Essays in Honour of Edward Burn (London: Butterworths, 2003) 53 [Smith, "Motive'].
238 (2011) 56:2 McGuL LAwJOURNAL REVUE DE DROITDEMCGIL
particularly unprincipled and incoherent.3 Some think that the parameters
of fiduciary liability are so ill-defined that anyone might unwittingly
become a fiduciary. In A.(C.) v. Critchley, the British Columbia Court of
Appeal amplified a scathing indictment rendered by the Chief Justice of
Australia, as he then was:
In a speech delivered in 1988 to a Canadian-Australian legal-judicial
exchange in Canberra, Mason C.J.A. commented humorously, but
with considerable accuracy, that: "All Canada is divided into three
parts: those who owe fiduciary duties, those to whom fiduciary duties
are owed, and judges who keep creating new fiduciary duties!"
Our Supreme Court of Canada has led the way in the common
law world in extending fiduciary responsibilities and remedies but it
has not provided as much guidance as it usually does in emerging
areas of law. The law in this respect has been extended by our highest
court not predictably or incrementally but in quantum leaps so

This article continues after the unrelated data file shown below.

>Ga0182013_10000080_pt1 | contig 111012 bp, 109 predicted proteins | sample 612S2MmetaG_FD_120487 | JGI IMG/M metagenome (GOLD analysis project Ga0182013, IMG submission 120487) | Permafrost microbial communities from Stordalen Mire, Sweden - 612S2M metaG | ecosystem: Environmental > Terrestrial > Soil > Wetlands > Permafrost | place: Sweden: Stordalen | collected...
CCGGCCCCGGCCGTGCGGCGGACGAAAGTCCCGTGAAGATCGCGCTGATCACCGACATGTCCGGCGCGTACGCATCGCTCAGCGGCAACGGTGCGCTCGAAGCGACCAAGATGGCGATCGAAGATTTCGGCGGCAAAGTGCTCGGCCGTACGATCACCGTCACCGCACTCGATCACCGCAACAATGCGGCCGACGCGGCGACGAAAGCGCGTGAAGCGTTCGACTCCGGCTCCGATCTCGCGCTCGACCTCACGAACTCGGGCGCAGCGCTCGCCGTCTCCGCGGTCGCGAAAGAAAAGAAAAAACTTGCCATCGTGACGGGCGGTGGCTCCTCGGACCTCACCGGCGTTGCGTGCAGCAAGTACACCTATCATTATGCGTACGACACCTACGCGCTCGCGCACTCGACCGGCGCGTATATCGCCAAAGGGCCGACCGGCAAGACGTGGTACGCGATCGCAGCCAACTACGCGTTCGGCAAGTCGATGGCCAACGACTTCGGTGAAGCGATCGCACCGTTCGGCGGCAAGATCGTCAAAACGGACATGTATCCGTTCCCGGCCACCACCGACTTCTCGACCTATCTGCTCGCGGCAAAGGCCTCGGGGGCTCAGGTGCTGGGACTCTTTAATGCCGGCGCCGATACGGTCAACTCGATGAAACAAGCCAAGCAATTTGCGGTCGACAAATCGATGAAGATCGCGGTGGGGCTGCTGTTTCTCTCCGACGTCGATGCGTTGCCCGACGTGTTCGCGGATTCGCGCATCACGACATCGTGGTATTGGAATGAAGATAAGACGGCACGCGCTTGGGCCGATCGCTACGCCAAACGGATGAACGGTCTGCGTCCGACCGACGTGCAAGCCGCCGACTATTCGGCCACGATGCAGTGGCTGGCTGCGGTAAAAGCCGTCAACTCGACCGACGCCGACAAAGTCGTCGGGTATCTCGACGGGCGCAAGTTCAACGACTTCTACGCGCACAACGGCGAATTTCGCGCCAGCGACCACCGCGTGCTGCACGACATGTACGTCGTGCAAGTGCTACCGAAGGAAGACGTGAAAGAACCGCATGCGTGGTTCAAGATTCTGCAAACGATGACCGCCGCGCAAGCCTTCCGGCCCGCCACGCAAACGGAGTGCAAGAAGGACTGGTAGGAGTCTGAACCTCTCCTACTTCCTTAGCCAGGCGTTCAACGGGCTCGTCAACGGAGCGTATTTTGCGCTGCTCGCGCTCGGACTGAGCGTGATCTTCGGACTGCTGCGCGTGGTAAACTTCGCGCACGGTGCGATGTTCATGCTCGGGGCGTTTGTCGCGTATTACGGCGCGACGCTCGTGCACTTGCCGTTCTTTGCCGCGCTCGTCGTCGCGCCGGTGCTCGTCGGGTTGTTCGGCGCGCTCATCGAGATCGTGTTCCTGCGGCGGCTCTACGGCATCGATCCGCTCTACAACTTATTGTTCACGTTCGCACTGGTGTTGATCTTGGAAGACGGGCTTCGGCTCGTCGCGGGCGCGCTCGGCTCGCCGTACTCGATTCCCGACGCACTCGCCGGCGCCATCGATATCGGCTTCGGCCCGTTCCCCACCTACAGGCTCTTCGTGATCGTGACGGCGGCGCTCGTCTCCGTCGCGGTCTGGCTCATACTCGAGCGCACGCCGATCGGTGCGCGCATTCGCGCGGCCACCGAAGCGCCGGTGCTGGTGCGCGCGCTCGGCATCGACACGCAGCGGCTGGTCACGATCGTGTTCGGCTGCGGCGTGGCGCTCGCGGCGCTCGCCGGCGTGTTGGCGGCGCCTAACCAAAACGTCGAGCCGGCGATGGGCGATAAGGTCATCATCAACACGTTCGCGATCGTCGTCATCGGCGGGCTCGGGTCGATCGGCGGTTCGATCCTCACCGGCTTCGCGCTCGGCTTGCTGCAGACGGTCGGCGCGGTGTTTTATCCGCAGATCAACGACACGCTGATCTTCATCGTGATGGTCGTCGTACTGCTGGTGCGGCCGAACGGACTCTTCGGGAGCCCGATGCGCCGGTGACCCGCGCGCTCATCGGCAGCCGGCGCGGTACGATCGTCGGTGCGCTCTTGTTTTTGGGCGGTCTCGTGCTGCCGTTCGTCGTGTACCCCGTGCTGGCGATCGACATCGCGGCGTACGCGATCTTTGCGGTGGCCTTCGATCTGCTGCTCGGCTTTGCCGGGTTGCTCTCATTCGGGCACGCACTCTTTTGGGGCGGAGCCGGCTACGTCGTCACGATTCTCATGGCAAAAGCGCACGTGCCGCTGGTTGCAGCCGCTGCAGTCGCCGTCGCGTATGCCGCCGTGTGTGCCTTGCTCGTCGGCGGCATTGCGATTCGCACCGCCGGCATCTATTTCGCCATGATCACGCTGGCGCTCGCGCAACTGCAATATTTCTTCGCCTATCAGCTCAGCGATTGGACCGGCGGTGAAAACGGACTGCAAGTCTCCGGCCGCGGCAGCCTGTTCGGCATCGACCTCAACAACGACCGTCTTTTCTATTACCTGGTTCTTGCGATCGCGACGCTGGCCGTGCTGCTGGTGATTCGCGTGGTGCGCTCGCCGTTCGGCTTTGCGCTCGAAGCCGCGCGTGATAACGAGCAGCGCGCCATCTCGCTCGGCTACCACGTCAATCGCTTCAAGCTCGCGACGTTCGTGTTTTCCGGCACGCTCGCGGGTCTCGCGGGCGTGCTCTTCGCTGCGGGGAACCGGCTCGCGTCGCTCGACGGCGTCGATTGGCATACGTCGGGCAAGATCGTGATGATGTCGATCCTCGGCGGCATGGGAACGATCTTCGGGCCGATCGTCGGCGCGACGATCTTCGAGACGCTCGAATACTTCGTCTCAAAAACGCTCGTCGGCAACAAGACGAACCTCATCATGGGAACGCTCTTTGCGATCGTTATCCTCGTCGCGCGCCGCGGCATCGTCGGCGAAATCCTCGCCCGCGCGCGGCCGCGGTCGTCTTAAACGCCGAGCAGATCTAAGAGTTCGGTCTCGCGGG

that judges, lawyers and citizens alike are often unable to know
whether a given situation is governed by the usual laws of contract,
negligence or other torts, or by fiduciary obligations whose limits are
difficult to discern.4
To an extent, the criticism is justified. The Court has not supplied a
coherent theory of fiduciary liability. It has struggled to articulate the nature
of the fiduciary relationship, the foundation of fiduciary duties, and
the function of fiduciary remedies. The reasoning in many leading judgments
seems ad hoc. Yet, the criticism is unfair given that these failings
are universal. Fiduciary law everywhere has eluded a sound theory of liability.
It is to the credit of the Court that it has been willing to hazard answers
to fundamental questions about fiduciary liability. Despite its failure
to provide decisive answers, the Court has meaningfully contributed
to collective efforts to clarify the foundation, nature, and scope of fiduciary
liability. Perhaps chastened by criticism, the Court had not for a decade
addressed these issues in broad terms.5 That alone makes its recent decision
in Galambos v. Perez momentous.6
3 See e.g. Laura Hoyano, 'The Flight to Fiduciary Haven" in Peter Birks, ed, Privacy and
Loyalty (Oxford: Oxford University Press, 1997) 169; Sarah Worthington, "Fiduciaries:
When is Self-Denial Obligatory?" (1999) 58:3 Cambridge LJ 500 [Worthington, "Fiduciaries'].